Muslim-Buddhist clash in Burma leaves many dead and hundreds of houses burnt. Trouble started, June 3 in Rakhine State, when a Buddhist mob attacked a bus and killed 10 Rohingya Muslims on a mistaken assumption.
A state of emergency have been declared by the President, Thein Sein, for Rakhine state, which borders Bangladesh following the fighting in the capital, Sittwe.
Homes burned, gunshots rang out and witnesses reported many dead as sectarian violence raged for a fifth day between Rohingya Muslims and Buddhists in northwest Myanmar on Tuesday (REUTERS)
Witnesses reported black smoke over the port town of Sittwe. Some Buddhists have been seen carrying bamboo stakes, machetes and sling-shots. Both sides were also reportedly seen setting houses on fire.
A Muslim Lower House Representative, Shwe Maung, has accused the Police of allowing Buddhists break the curfew and burn Muslim Houses. He urged the army to intervene and accused police of allowing Buddhists to break the curfew and burn Muslim houses.
“Sittwe is like a war zone” he said, putting the death toll at 50 in the village of Narzi, not far from Sittwe.
Amid all this, Bangladesh has stepped up security along its 200-kilometre (125- mile) border with Burma/Myanmar to prevent an influx of Rohingya refugees who are fleeing the violence. It is estimated that about 300,000 Royingya Muslims are already refugees in Bangladesh.
Bangladesh Patrol Teams have intercepted and push back several boats trying to enter Bangladesh since Monday. The Boats containing Women, Children and wounded were detained and later sent back to Burma’s water.
The UN refugee agency has called on Bangladesh to open its borders for Royingya Muslims that are fleeing the marauding Buddhist miscreants.
The Rohingya are a Muslim ethnic minority living in northern Arakan state in western Burma. They face religious discrimination at the hands of Burma’s military regime, which doesn’t recognize the Rohingya as citizens of Burma. The regime does not consider the Rohingya people as one of 135 legally recognized ethnic minority groups in Burma, leaving the Rohingya stateless, homeless and rights-less.
For decades, the Rohingya people have been victims of systematic and widespread human rights violations at the hands of the military junta. In a recent report released by the Irish Center for Human Rights, an expert on international human rights law claimed that these mass atrocities perpetrated by the military government against the Rohingya minority in the country’s western region may constitute crimes against humanity. Overlooked for years, their plight and the root causes of their dire situation remain under-examined.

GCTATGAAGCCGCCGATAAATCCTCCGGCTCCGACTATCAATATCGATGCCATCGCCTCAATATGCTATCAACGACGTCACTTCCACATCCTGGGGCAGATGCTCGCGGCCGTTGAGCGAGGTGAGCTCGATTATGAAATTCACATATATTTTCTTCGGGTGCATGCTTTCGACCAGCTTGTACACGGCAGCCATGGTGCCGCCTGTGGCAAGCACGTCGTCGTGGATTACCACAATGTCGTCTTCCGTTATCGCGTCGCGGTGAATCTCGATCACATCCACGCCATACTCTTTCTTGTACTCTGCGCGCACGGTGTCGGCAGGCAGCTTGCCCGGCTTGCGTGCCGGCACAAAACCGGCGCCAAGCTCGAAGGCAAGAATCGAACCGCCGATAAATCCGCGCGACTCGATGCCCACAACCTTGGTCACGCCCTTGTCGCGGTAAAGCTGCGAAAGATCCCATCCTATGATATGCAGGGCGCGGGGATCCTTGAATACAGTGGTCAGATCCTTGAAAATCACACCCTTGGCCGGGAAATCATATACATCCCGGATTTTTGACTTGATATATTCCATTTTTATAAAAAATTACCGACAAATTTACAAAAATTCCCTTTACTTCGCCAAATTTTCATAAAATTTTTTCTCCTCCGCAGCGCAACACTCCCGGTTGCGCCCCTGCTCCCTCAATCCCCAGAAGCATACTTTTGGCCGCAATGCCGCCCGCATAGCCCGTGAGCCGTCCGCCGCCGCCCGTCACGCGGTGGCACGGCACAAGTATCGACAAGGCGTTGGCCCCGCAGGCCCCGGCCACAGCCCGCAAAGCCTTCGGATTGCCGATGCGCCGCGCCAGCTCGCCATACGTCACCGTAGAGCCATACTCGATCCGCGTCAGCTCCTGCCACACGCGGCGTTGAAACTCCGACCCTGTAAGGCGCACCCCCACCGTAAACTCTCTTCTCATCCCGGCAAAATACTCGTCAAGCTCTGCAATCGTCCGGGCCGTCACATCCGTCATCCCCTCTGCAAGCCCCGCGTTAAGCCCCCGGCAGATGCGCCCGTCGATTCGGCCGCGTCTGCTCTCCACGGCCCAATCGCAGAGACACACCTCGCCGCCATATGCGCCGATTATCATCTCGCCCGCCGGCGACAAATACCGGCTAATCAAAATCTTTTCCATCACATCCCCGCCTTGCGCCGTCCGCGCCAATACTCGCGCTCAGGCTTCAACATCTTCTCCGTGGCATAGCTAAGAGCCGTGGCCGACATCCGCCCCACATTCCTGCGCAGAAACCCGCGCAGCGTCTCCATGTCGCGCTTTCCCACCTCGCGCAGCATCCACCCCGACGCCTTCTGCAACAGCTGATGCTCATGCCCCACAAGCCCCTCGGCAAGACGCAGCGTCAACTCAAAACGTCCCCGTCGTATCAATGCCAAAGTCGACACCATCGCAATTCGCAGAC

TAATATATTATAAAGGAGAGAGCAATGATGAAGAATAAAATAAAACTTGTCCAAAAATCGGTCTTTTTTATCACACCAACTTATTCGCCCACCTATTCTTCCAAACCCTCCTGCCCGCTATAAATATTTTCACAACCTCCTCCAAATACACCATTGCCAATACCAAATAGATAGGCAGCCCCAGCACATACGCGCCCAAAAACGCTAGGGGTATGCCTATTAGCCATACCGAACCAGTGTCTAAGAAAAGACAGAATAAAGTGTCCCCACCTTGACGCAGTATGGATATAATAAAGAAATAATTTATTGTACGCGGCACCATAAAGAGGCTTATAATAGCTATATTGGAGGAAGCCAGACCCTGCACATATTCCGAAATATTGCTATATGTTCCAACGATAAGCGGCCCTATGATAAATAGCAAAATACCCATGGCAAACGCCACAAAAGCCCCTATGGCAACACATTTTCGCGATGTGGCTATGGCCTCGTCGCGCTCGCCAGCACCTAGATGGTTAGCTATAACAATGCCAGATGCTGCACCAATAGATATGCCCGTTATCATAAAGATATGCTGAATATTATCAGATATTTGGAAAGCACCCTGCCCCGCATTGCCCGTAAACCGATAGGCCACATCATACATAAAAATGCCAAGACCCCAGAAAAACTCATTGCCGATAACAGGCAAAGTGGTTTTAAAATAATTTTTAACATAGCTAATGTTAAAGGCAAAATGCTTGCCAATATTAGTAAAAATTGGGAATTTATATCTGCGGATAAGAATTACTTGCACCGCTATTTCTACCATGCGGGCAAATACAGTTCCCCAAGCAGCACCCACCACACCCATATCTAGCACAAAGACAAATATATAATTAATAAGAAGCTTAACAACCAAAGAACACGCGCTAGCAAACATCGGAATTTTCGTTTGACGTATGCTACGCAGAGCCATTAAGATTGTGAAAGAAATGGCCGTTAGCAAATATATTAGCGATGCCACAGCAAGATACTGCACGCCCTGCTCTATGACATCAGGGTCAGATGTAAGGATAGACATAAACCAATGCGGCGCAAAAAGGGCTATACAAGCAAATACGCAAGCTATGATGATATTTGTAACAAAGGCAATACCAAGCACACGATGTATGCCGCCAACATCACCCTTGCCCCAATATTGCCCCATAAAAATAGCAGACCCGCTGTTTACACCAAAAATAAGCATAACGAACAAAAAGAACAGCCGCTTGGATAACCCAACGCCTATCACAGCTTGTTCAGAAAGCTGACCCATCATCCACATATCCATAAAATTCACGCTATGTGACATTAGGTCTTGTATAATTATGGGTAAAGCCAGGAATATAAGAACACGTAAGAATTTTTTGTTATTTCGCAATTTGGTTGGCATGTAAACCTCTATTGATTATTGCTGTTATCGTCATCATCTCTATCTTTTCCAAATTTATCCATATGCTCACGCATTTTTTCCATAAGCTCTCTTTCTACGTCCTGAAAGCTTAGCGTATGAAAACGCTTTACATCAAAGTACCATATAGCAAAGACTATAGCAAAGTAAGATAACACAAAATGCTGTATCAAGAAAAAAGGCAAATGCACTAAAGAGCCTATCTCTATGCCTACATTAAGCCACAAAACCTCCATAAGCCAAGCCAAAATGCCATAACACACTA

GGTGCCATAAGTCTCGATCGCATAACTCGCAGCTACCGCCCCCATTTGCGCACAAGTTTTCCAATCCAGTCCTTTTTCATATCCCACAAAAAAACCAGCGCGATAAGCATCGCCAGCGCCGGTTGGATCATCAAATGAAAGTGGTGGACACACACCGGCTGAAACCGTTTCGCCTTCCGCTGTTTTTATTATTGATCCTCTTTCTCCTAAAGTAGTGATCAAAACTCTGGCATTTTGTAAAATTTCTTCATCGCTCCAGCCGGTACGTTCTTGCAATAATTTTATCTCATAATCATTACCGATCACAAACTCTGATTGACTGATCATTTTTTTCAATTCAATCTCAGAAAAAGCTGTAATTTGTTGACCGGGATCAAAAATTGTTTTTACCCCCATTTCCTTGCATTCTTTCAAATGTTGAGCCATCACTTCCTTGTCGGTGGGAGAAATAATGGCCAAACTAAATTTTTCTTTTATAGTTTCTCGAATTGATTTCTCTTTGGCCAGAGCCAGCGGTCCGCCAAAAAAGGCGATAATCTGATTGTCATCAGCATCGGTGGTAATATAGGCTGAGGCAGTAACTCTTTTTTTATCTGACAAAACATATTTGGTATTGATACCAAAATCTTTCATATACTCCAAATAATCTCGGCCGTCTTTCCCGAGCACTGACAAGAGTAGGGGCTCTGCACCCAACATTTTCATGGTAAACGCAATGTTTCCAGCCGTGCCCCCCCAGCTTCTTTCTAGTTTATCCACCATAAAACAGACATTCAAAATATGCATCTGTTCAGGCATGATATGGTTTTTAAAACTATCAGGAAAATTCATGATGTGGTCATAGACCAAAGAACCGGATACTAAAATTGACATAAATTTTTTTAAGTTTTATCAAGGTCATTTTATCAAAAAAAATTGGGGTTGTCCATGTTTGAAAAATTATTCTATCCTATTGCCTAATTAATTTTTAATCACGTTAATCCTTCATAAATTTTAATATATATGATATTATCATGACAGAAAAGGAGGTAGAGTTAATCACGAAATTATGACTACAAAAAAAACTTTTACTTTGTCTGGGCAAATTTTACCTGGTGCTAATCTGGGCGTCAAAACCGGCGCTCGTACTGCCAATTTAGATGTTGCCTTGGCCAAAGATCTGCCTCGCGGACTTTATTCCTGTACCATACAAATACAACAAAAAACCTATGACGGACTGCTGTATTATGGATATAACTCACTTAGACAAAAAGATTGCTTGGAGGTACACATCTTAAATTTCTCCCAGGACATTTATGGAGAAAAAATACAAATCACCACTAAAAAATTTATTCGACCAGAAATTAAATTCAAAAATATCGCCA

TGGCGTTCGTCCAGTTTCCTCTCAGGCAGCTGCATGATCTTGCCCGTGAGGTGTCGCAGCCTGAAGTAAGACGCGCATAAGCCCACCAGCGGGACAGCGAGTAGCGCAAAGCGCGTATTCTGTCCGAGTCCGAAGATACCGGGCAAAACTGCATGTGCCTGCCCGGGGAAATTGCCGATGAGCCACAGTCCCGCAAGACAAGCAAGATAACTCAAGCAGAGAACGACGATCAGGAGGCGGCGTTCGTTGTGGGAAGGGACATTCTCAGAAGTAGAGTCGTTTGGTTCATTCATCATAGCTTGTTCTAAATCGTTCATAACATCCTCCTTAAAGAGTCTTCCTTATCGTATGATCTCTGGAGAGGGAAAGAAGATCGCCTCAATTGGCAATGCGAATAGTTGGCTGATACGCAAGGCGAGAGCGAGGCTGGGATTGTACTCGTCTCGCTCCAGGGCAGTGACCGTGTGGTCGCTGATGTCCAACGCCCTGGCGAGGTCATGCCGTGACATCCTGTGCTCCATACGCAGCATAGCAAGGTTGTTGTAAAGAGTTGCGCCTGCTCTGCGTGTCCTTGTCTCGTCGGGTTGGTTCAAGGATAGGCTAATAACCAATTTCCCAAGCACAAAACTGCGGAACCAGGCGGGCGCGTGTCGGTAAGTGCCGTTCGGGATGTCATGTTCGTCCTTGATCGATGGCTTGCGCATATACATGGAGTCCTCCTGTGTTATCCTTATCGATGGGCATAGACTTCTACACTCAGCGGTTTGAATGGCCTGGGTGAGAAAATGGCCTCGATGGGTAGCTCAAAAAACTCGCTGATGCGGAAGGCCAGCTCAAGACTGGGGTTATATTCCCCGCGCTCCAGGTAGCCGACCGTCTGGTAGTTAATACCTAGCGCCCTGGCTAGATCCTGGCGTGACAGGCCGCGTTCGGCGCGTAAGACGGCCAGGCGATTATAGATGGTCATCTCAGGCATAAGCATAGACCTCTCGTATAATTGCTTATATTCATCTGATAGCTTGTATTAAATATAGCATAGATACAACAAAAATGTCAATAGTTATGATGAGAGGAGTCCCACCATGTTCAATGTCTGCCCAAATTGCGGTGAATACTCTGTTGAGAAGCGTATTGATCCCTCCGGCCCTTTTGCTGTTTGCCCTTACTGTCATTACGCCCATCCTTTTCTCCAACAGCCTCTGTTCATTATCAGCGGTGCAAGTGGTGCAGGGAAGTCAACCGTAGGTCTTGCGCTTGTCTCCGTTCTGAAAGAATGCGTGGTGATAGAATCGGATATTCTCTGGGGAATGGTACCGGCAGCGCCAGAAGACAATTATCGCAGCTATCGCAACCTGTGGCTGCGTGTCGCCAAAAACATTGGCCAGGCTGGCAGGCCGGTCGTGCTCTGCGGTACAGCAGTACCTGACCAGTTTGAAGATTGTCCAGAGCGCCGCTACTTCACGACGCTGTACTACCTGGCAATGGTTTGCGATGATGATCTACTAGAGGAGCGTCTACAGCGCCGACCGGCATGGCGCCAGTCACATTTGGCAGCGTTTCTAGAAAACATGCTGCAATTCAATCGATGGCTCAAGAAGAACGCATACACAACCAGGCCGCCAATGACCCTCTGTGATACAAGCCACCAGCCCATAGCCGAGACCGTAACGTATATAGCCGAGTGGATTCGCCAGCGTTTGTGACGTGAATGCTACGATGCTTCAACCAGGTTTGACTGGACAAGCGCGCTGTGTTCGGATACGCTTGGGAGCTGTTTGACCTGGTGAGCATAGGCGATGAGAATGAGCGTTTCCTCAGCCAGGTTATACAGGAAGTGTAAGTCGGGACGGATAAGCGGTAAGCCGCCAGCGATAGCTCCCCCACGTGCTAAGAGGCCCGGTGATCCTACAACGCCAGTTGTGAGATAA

MASS ATRCITIES AGAINST ROYINGYA: Loss of Land and Rights
The Rohingya are denied fundamental human rights and freedom, and the military regime consistently perpetrates human rights violations against this vulnerable population. The regime refuses to issue identification cards to Rohingya, which are necessary to be able to travel, as well as to obtain passports and enroll in higher education. They are denied land and property rights and ownership. The land on which they live can be taken away at any given time.
Furthermore, the Rohingya are victims of modern-day slavery – forced labor. These people are forced to work without pay on construction sites for roads, railways, and building army barracks. Because they are forced into these construction projects with no compensation, they cannot generate any income to feed themselves and their families. In addition, their non-legal status makes it extremely difficult for the Rohingya to find employment. Acute and chronic malnutrition is rife among the Rohingya minority.
Land confiscation has become a common practice, as the regime forces the Rohingya to evict from their lands in preparation for international development projects such as gas/oil pipelines and hydropower plants. Among several other development projects in the region, the regime is building the Shwe gas pipeline through Arakan State. The construction of previous pipelines have involved abuses such as forced labor, forced portering and forced resettlement, and it is likely the Rohingya will be further subjected to these abuses upon the beginning of this construction project. Though the regime uses these pipelines to export energy sources, Arakan state is not included on Burma’s power grid and thus has no electricity.